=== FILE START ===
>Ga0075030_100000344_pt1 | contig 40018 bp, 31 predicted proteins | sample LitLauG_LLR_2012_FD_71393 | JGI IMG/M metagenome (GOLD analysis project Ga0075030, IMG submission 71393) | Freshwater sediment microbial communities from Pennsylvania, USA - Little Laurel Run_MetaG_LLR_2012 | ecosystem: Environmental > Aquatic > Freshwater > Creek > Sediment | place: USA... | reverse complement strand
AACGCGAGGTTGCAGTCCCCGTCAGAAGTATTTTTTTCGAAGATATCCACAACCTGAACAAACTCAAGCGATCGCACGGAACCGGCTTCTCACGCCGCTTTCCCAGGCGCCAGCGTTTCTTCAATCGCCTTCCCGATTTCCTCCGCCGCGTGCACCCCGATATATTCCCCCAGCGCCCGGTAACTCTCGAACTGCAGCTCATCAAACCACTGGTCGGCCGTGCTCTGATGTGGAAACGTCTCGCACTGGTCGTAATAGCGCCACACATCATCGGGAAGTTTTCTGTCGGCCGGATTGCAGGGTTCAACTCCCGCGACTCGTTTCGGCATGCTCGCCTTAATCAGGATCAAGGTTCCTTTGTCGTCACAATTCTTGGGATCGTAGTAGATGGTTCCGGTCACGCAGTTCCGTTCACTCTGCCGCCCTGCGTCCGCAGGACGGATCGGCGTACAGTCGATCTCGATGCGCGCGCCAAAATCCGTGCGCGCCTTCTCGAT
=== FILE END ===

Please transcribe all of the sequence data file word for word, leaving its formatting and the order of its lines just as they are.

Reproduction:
>Ga0075030_100000344_pt1 | contig 40018 bp, 31 predicted proteins | sample LitLauG_LLR_2012_FD_71393 | JGI IMG/M metagenome (GOLD analysis project Ga0075030, IMG submission 71393) | Freshwater sediment microbial communities from Pennsylvania, USA - Little Laurel Run_MetaG_LLR_2012 | ecosystem: Environmental > Aquatic > Freshwater > Creek > Sediment | place: USA... | reverse complement strand
AACGCGAGGTTGCAGTCCCCGTCAGAAGTATTTTTTTCGAAGATATCCACAACCTGAACAAACTCAAGCGATCGCACGGAACCGGCTTCTCACGCCGCTTTCCCAGGCGCCAGCGTTTCTTCAATCGCCTTCCCGATTTCCTCCGCCGCGTGCACCCCGATATATTCCCCCAGCGCCCGGTAACTCTCGAACTGCAGCTCATCAAACCACTGGTCGGCCGTGCTCTGATGTGGAAACGTCTCGCACTGGTCGTAATAGCGCCACACATCATCGGGAAGTTTTCTGTCGGCCGGATTGCAGGGTTCAACTCCCGCGACTCGTTTCGGCATGCTCGCCTTAATCAGGATCAAGGTTCCTTTGTCGTCACAATTCTTGGGATCGTAGTAGATGGTTCCGGTCACGCAGTTCCGTTCACTCTGCCGCCCTGCGTCCGCAGGACGGATCGGCGTACAGTCGATCTCGATGCGCGCGCCAAAATCCGTGCGCGCCTTCTCGAT